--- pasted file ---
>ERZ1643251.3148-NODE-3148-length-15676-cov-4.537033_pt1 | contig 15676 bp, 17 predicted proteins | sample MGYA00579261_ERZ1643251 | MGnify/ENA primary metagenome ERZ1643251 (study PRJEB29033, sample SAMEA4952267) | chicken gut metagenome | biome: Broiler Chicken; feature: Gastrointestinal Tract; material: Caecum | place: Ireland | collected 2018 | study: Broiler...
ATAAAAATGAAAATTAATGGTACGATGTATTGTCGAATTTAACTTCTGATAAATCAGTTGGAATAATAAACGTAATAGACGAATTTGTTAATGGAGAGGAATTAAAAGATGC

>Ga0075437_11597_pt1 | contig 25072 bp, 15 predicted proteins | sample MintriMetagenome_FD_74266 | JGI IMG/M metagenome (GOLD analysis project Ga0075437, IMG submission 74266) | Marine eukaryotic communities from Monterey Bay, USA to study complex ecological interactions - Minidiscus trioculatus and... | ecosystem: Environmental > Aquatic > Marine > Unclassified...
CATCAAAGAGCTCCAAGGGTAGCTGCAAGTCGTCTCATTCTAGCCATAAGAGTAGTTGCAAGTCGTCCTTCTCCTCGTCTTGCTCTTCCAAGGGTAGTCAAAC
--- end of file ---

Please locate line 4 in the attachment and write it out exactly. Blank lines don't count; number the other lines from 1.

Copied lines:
CATCAAAGAGCTCCAAGGGTAGCTGCAAGTCGTCTCATTCTAGCCATAAGAGTAGTTGCAAGTCGTCCTTCTCCTCGTCTTGCTCTTCCAAGGGTAGTCAAAC